New Technologies in a Printing World – Exceeding Customer Needs
Upon the ending of WWII, with their country devastated by the war and with limited capital and access to natural resources, Japanese companies had to make due with what they had to rebuild their economy and manufacturing capacity. These companies had to focus on the elimination of waste, in both time and material. They came up with a system that we now call Single Minute Exchange of Dies (SMED); a manufacturing methodology developed to get to the final product faster and with less waste.
In this second installment on new packaging technologies, I would like to further share my thoughts and experiences in our company’s efforts to exceed our customer’s needs through the application of some of the business principles referenced in installment one, and how technology advancements in the packaging industry were necessary to reach these goals.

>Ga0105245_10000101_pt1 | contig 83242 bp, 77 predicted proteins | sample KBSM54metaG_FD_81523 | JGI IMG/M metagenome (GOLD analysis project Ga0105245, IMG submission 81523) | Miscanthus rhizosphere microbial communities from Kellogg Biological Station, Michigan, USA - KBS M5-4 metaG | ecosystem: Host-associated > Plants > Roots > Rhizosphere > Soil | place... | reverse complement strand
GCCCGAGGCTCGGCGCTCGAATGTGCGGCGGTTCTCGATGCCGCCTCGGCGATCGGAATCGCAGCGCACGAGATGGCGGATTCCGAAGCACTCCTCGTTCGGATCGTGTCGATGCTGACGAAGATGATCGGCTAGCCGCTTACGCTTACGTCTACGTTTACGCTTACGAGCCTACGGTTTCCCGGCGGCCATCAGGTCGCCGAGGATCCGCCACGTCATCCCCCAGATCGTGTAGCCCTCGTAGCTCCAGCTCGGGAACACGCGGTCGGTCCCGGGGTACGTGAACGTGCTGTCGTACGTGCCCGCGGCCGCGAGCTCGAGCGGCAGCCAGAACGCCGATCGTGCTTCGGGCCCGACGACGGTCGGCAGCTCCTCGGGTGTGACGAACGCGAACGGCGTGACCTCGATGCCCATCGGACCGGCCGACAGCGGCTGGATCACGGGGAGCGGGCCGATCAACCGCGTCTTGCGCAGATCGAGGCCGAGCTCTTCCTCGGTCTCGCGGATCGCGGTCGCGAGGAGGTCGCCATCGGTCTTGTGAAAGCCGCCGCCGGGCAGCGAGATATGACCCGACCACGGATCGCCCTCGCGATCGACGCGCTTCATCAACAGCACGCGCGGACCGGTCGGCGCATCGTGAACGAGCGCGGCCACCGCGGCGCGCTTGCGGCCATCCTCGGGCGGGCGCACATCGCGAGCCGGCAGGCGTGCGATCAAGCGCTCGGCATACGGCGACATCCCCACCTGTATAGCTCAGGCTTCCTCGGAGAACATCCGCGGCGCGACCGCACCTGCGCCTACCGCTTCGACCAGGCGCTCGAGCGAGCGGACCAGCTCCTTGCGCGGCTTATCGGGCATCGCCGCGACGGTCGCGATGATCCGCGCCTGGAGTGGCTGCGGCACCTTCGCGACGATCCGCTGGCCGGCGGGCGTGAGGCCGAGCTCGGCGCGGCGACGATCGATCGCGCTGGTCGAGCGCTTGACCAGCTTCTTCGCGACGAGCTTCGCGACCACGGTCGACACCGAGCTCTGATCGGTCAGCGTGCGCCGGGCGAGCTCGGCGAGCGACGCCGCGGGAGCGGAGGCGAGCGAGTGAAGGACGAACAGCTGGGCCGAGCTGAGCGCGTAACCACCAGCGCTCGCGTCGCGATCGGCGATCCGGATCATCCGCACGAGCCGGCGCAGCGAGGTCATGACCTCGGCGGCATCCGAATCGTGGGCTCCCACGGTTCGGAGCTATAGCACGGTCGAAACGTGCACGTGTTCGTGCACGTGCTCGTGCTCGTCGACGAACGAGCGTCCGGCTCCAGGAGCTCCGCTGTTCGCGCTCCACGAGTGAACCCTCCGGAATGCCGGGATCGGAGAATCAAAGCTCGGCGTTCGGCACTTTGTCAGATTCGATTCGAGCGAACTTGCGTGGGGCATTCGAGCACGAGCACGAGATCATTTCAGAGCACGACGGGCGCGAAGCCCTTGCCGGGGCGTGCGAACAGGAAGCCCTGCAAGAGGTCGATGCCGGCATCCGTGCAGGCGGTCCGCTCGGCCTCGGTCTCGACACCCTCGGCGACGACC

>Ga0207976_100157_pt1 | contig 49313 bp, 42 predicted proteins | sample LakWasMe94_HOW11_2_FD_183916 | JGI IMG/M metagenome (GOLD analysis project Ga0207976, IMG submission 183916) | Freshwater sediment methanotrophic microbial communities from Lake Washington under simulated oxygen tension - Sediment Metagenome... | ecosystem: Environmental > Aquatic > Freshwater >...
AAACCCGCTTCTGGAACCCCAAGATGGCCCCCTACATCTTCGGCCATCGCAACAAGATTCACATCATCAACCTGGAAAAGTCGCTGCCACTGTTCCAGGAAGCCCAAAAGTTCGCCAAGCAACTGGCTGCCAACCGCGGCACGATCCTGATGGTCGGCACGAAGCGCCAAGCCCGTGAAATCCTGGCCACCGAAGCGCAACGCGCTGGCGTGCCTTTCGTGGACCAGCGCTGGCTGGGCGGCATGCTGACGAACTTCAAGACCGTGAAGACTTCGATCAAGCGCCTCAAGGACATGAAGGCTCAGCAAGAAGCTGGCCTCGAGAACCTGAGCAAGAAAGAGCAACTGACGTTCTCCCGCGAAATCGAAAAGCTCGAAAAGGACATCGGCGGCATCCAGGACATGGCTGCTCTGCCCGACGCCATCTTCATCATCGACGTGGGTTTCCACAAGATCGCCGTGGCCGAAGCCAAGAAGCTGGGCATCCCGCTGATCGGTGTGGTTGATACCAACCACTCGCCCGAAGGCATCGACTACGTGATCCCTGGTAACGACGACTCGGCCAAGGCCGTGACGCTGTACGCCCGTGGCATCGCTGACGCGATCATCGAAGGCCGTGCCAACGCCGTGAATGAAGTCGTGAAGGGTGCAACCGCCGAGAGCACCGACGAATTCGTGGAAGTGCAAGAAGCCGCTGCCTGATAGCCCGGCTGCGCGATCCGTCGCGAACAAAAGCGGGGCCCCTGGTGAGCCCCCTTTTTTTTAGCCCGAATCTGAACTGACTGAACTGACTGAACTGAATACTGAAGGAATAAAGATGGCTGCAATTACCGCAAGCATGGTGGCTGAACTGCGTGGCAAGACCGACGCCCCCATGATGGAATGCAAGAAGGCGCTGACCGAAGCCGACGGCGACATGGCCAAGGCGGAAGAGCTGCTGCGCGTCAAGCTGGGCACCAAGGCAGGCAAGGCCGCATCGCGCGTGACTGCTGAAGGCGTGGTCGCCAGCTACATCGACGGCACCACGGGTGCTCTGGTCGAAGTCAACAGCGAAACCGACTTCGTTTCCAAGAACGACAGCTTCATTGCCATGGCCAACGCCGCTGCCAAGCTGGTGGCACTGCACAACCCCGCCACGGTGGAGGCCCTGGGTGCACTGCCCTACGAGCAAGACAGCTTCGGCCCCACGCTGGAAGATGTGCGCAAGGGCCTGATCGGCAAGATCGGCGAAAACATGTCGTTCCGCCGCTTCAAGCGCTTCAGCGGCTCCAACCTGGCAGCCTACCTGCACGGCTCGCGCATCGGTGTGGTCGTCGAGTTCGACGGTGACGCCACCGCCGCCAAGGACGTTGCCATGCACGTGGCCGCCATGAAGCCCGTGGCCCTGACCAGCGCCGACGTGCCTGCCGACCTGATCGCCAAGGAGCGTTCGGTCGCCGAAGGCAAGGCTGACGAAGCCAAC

I have read almost every book written by the Israeli business consultant Eli Goldratt; I can’t cite the exact title or quote, but I do recall a claim he made that basically warned business owners that any manufacturing process they perform requiring long make-readies is not long for this world. Or at the very least, it is destined to move to a low-cost competitor. I don’t know what he defined as a long make ready, but I do know that a printing press can take a while to set up.
Acknowledging that press make-ready was a significant portion of the cost to produce a job I once set out with a stopwatch and note pad to observe time, and record the various operations that go into setting up a press; those mechanical operations described in my first entry. If our goal is to meet customer demand, and that demand was faster turn-times with lower order quantities then it seemed like the primary focus had to be on the make ready function. The smaller the run length, the larger percentage of time is spent performing this operation.